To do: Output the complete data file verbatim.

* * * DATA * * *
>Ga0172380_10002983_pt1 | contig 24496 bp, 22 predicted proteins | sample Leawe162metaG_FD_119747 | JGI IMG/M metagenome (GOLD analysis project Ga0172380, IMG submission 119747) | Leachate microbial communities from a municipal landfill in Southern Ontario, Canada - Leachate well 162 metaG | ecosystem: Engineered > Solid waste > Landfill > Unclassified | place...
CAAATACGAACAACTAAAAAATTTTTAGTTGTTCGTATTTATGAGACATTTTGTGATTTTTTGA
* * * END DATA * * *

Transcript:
>Ga0172380_10002983_pt1 | contig 24496 bp, 22 predicted proteins | sample Leawe162metaG_FD_119747 | JGI IMG/M metagenome (GOLD analysis project Ga0172380, IMG submission 119747) | Leachate microbial communities from a municipal landfill in Southern Ontario, Canada - Leachate well 162 metaG | ecosystem: Engineered > Solid waste > Landfill > Unclassified | place...
CAAATACGAACAACTAAAAAATTTTTAGTTGTTCGTATTTATGAGACATTTTGTGATTTTTTGA